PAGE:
Lies of Omission (Premium)

Anyone who was hoping for some clarity regarding the true performance and compatibility of Apple Silicon-based Macs has to keep waiting: During its hour-long Mac event yesterday, Apple offered nothing but meaningless data points.

Given that, we need to keep speculating. And I have a few ideas about where the M1 chipset, as Apple calls the Apple Silicon in its new Macs, really lands from a competitive standpoint.

First, it’s quite telling that the only Macs that Apple is converting to M1 for its late 2020 revamp are all low-end products. In fact, the correct way to view what Apple just announced is that it announced minor updates to its lowest-end Macs.

This might be confusing if you’re not well-versed in how Apple differentiates its Macs. After all, one of the products Apple just announced is a MacBook Pro. Surely that product is not low-end.

No, it is a low-end product.

Before this week, Apple offered two basic versions of its 13.3-inch MacBook Pro laptops. A low-end version with two Thunderbolt 3 ports on the left only and lower-end Intel Iris Plus Graphics 645 graphics, and a higher-end version with four Thunderbolt 3 ports (two on the left and two on the right) and higher-end Intel Iris Plus Graphics.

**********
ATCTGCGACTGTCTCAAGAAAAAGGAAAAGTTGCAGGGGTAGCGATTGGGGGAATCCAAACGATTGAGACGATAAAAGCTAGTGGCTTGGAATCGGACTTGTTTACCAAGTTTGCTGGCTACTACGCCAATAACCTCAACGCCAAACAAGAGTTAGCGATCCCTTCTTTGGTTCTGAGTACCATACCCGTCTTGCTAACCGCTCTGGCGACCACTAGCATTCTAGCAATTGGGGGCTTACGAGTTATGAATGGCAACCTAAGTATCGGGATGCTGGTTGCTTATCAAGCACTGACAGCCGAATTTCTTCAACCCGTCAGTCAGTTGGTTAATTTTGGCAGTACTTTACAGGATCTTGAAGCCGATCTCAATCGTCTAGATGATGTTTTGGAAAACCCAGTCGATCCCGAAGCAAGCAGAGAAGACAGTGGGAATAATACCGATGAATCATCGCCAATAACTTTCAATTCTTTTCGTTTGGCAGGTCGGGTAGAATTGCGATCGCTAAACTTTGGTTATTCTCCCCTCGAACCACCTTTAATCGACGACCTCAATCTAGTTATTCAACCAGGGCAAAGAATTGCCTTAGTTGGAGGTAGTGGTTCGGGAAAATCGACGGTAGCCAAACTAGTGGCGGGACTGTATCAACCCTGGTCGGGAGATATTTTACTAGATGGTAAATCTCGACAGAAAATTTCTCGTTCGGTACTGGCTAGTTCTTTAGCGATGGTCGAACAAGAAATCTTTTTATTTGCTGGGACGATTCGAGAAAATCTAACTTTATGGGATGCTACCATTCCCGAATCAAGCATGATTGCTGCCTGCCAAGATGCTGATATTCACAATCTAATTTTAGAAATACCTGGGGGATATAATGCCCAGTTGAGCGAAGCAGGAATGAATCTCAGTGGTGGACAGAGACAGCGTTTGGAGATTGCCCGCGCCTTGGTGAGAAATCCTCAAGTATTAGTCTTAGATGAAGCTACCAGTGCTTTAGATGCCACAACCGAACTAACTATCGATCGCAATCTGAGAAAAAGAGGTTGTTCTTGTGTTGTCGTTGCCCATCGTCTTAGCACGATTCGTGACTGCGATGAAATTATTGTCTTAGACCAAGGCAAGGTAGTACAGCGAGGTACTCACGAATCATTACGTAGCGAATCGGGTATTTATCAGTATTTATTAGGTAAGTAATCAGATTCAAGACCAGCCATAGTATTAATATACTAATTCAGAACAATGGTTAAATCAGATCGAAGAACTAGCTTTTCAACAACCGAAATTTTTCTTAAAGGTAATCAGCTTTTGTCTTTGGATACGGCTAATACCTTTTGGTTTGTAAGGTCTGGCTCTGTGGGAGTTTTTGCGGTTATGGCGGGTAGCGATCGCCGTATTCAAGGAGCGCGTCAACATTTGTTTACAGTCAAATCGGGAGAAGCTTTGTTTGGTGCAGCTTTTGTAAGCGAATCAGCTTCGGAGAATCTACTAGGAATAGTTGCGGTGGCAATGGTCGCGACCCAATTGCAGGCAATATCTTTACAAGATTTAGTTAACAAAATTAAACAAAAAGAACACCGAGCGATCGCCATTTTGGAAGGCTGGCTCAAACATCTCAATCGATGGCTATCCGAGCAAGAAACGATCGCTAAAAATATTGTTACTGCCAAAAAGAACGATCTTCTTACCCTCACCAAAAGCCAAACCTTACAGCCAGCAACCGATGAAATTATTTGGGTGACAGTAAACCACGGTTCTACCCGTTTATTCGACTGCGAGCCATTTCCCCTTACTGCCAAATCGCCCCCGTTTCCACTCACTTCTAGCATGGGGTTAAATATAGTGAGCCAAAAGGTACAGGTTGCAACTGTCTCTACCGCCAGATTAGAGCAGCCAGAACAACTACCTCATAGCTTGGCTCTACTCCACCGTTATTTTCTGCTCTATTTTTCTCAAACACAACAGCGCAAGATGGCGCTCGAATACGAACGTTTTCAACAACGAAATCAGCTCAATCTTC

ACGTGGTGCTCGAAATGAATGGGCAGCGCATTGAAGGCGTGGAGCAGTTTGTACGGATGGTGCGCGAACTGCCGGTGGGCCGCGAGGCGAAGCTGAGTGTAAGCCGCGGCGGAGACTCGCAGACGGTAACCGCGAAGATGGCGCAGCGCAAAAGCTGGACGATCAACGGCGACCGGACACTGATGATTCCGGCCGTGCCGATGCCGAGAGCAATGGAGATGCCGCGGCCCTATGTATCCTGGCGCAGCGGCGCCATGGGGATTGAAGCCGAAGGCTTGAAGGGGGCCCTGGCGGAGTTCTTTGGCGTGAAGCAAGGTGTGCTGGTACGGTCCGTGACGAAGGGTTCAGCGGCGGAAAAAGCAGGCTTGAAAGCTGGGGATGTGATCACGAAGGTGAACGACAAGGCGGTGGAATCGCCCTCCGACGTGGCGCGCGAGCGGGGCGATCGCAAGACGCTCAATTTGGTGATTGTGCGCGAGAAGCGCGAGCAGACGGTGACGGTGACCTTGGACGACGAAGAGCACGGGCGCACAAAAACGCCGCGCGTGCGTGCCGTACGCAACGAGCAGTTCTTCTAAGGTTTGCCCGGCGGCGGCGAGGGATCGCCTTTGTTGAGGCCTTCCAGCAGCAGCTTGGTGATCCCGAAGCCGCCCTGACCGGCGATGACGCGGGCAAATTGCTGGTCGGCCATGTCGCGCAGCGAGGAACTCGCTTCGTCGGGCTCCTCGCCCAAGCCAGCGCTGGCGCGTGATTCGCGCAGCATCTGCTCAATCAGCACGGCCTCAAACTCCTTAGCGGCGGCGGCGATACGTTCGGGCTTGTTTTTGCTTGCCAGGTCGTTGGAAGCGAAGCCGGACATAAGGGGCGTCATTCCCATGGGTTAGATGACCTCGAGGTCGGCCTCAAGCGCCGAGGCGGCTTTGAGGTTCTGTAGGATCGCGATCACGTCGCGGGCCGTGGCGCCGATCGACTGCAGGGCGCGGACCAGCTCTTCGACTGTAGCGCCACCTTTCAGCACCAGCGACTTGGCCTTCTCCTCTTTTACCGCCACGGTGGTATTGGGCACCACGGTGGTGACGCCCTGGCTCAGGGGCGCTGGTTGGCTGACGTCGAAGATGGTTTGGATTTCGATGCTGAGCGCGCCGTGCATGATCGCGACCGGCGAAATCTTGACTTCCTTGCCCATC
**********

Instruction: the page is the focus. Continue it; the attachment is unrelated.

Today, Apple still offers two basic versions of its 13.3-inch MacBook Pro laptops. A low-end version with an M1 chipset and two Thunderbolt 3 ports on the left only that only supports up to 16 GB of RAM, and a higher-end version with four Thunderbolt 3 ports (two on the left and two on the right) and Intel Iris Plus Graphics.

This bifurcation of the M1 product lines occurs again with the Mac Mini: Here, too, we see Apple offering M1-based products on the low-end with Intel-based versions on the high-end. Only the MacBook Air is all M1 now, and that makes sense: The previous two generations of MacBook Air were artificially limited to be less compelling than the MacBook Pro by offering only low-end Y-series Intel chipsets. Now, it's differentiated by offering fewer integrated GPU cores than the M1 provided with the MacBook Pro. Boo!

Second, it is somewhat fascinating to me that all of the M1-based Macs are limited to just 16 GB of RAM. The Intel-based MacBook Pros and Mac Minis can all be outfitted with up to 32 GB of RAM.

Third, while Apple made the dubious claim that the integrated GPU in the M1 was somehow the most powerful integrated graphics in the market---a claim I’m sure Intel would discredit with its new Iris Xe---it is perhaps more notable that there’s no way to add dedicated graphics (dGPU) or external graphics (eGPU) to any current M1-based Mac.

Fourth, I think it’s likewise telling that every one of these three new Macs uses literally identical form factors to their Intel-based predecessors. This tells us a few things. One, that they are not truly next-generation products and that we will need for further revisions to the M1---the M2, M3, or later---before we see design refreshes. And two...

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